• Evergreen, large tree up to 45(–50) m tall; bole branchless for up to 30 m, straight and cylindrical, up to 200(–250) cm in diameter, thickened at base or with winged buttresses up to 2 m high; bark surface smooth, becoming rough and flaking off in irregular patches, grey to dark grey-brown, inner bark thick, hard, fibrous, reddish brown to dark red with whitish, yellowish or orange streaks, with some reddish exudate; crown with ascending branches; twigs drooping, slightly hairy.
  • Leaves alternate, paripinnately compound with (3–)6–12(–13) pairs of leaflets, drooping; stipules narrowly oblong, caducous but base persistent; petiole 1–3 cm long, rachis 15–28 cm long, reddish hairy; leaflets opposite, nearly sessile, elliptical to lanceolate, 1.5–12 cm × 0.5–4.5 cm, rounded but strongly asymmetrical at base, obtuse to slightly notched or short-acuminate at apex, leathery, densely brownish hairy when young, but becoming nearly glabrous, with 2–3 nearly basal veins on one side of the leaflet and 4–6 pairs of lateral veins.
  • Inflorescence a dense terminal or axillary panicle up to 20 cm long, densely brown short-hairy, many-flowered.
  • Flowers bisexual, nearly regular, small, fragrant, greenish yellow, sessile, at base with 2 ovate bracteoles c. 10 mm long; sepals (4–)5(–6), broadly ovate, 2–2.5 mm long, nearly glabrous; petals absent; stamens 10, nearly free, c. 1.5 cm long; ovary superior, flattened ellipsoid, c. 4 mm long, with c. 3 mm long stipe, hairy on the edges, style slender.
  • Fruit an oblong, flattened pod 12–30 cm × 4–8 cm, at a right angle to the stipe, smooth but slightly wrinkled, purplish brown, dehiscent with 2 woody valves, 2–6-seeded.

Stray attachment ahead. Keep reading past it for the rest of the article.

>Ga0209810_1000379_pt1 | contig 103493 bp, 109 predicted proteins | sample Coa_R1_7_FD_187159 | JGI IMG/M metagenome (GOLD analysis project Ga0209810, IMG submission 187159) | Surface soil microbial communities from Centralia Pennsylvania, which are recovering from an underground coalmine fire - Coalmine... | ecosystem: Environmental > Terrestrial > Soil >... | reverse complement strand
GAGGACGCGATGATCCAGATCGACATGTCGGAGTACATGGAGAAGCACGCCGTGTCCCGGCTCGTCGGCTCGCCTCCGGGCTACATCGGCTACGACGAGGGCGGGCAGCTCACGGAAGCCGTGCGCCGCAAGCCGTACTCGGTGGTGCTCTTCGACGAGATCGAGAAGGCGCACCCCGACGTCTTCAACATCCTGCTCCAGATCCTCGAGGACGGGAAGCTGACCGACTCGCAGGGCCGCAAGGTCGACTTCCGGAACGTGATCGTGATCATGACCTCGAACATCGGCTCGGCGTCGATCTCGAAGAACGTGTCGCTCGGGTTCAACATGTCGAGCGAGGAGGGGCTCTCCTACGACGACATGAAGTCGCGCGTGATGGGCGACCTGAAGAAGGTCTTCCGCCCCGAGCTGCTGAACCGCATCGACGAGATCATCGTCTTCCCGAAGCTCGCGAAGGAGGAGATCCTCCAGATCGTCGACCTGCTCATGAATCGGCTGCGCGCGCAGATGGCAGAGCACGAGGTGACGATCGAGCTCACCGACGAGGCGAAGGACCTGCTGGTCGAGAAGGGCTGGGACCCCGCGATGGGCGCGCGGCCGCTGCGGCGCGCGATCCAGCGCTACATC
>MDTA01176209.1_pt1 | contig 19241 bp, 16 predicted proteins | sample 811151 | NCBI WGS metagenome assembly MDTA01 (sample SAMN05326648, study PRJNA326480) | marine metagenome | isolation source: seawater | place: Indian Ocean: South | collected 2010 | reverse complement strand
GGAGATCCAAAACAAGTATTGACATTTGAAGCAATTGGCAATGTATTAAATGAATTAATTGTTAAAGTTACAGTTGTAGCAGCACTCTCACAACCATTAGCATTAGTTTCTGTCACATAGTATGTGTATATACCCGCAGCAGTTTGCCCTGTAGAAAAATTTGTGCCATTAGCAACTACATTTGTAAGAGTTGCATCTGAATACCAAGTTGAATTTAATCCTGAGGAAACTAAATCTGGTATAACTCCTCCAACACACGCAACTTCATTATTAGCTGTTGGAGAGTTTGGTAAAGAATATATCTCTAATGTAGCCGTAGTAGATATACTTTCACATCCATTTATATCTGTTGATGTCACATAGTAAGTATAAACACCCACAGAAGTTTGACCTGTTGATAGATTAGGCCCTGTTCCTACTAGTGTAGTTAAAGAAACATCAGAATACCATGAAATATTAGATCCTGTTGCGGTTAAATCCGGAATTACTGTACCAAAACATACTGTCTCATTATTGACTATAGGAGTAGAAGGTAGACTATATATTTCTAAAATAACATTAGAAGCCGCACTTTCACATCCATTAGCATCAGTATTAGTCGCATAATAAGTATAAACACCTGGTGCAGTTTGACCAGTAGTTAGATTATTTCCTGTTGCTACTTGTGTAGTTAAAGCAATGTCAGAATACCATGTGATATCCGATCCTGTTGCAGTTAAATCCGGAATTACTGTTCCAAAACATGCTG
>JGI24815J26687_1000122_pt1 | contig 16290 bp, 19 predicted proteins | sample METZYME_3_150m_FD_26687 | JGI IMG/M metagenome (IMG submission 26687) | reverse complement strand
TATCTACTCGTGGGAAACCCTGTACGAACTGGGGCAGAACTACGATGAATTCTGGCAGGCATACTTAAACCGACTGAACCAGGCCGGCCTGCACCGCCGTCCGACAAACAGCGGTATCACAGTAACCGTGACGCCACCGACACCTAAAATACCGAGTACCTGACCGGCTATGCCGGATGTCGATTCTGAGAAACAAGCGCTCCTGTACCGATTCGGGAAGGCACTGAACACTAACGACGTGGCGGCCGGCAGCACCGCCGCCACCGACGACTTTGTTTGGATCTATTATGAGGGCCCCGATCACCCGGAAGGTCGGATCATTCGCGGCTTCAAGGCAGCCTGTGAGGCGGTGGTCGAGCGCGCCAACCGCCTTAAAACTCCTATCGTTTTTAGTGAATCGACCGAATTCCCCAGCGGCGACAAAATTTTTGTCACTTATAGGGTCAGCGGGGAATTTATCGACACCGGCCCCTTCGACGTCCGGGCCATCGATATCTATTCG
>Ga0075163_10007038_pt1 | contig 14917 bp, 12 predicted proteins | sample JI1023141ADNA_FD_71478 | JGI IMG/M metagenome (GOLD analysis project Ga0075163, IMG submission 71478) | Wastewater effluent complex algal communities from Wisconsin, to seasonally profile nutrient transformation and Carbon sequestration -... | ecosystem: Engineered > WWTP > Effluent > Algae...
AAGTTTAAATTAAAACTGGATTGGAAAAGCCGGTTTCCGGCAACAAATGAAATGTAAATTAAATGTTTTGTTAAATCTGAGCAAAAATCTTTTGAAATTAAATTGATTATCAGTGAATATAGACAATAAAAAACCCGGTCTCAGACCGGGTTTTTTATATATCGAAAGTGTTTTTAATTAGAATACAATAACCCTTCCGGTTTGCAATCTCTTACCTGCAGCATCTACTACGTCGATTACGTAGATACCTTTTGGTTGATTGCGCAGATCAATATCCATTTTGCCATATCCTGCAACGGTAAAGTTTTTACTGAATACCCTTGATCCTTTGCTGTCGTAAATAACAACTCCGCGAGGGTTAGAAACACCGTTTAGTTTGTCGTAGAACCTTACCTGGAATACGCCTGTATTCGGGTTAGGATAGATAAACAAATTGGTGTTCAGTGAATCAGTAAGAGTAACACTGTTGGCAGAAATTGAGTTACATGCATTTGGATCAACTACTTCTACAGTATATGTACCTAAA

• Seeds disk-shaped, c. 2 cm in diameter, smooth, brown.
  • Seedling with epigeal germination; hypocotyl 5–7.5 cm long, epicotyl 6–9 cm long, brown hairy; cotyledons round, c. 1.5 cm in diameter, pressed against the epicotyl; first 2 leaves opposite, with 2–3 pairs of leaflets, subsequent leaves alternate, gradually with more pairs of leaflets.

Other botanical information

Brachystegia is a taxonomically difficult genus comprising about 30 species, distributed in mainland tropical Africa and South Africa, the majority of species occurring in southern tropical Africa, where they are characteristic of miombo woodland.

Anatomy

Wood-anatomical description (IAWA hardwood codes):

  • Growth rings: 1: growth ring boundaries distinct.
  • Vessels: 5: wood diffuse-porous; 13: simple perforation plates; 22: intervessel pits alternate; 23: shape of alternate pits polygonal; 25: intervessel pits small (4–7 μm); 26: intervessel pits medium (7–10 μm); 29: vestured pits; 30: vessel-ray pits with distinct borders; similar to intervessel pits in size and shape throughout the ray cell; 42: mean tangential diameter of vessel lumina 100–200 μm; 43: mean tangential diameter of vessel lumina 200 μm; 46: 5 vessels per square millimetre; 47: 5–20 vessels per square millimetre; 58: gums and other deposits in heartwood vessels.
  • Tracheids and fibres: 61: fibres with simple to minutely bordered pits; 66: non-septate fibres present; 69: fibres thin- to thick-walled.
  • Axial parenchyma: 80: axial parenchyma aliform; 81: axial parenchyma lozenge-aliform; 83: axial parenchyma confluent; 89: axial parenchyma in marginal or in seemingly marginal bands; 91: two cells per parenchyma strand; 92: four (3–4) cells per parenchyma strand.